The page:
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Open Access Journals (no passwords needed)

PubMed Central: full-text archive of biomedical and life sciences journal literature at the U.S. National Institutes of Health's National Library of Medicine. Over 4 million articles are archived here.


Listing of open access journals (Wikipedia)

Using Google Scholar

General Science Database (need off-campus password)

Click Here for Off-Campus Access  

One of the Gale databases that include reference books and periodicals (academic journals, magazines, and newspapers) along with a section on experiments. The journal Nature is included. A good starting point to identify a topic and to gather keywords and names of investigators for a Google Scholar search. Be sure to look closely at the Academic Journals.

Here is a listing of topics.  Here is listing of very, very basic science experimentsThis listing is more sophisticated.

Scholarly Databases (need off-campus passwords)

Click Here for Off-Campus Access  

Listing of All of the School's Databases


peer-reviewed articles from almost 2,000 scholarly journals in the humanities, social sciences, and sciences; no current articles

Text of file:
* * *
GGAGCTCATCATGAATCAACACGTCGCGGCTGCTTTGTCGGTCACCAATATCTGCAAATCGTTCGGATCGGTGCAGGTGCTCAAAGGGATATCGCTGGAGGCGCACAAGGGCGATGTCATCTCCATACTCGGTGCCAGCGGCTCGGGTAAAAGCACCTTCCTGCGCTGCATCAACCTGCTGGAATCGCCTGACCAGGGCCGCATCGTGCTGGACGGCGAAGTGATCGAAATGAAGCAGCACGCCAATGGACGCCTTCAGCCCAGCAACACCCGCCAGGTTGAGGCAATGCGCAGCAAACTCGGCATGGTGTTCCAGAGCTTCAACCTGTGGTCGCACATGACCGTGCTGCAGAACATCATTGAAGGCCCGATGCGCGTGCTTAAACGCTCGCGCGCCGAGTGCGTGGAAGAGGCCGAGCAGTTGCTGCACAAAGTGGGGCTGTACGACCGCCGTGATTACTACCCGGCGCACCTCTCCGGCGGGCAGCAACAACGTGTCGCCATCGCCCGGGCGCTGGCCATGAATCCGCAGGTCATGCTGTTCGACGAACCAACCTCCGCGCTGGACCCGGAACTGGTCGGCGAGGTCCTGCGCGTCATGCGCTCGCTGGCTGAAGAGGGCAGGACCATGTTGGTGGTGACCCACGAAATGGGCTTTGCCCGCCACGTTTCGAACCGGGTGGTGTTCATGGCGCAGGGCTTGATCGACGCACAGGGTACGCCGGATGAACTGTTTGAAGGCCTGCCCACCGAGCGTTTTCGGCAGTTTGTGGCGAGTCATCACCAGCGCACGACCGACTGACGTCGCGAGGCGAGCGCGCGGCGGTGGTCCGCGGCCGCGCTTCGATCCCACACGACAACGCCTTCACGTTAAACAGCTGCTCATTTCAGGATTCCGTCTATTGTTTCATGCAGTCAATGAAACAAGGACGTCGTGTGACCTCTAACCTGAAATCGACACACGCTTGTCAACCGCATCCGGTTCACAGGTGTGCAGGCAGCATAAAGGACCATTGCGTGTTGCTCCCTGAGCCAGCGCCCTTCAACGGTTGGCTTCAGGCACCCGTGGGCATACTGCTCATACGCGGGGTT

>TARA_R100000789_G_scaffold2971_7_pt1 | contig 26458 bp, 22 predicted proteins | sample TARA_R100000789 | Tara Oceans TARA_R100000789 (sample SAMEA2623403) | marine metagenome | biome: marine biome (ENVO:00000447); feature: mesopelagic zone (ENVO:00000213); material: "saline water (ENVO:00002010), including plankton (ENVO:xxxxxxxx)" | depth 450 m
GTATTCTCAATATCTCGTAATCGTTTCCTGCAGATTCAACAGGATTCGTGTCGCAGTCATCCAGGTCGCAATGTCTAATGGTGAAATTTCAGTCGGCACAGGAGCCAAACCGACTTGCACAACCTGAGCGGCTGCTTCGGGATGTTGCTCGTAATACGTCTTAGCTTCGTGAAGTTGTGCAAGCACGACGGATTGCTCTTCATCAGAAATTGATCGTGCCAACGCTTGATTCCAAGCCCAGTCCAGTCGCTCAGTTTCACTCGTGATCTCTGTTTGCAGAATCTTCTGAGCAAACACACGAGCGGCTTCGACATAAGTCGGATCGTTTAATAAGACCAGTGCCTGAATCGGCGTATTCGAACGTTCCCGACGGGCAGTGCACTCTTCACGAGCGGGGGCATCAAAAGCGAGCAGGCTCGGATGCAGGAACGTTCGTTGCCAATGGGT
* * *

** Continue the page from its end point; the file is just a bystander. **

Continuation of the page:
full-text articles from more than 4,600 journals, including nearly 3,900 peer-reviewed titles. PDF backfiles to 1975 are available for over 100 journals

peer-reviewed articles covering psychiatry, medical ethics, mental processes, and child and adolescent psychology; (click on “full-text” for best results)

Gathering Your Keywords (Search Terms)

Keyword searching is how you typically search Google Scholar, Google, and library databases.  Think of important words or phrases (put quotation marks around the phrase) and type them in and see what happens.

If you're new to the subject, it may be helpful to pick up the terminology from secondary sources, such as a Wikipedia article or a general article from a library database. (A better keyword for "overweight" in a Google Scholar search might be "pediatric hyperalimentation".)

It's important for you to be systematic. Perhaps you want to start by keeping a written list of keywords. You'll notice that as you read articles or abstracts, you'll find addition keywords. Always look at the references at the end of a article for new keywords.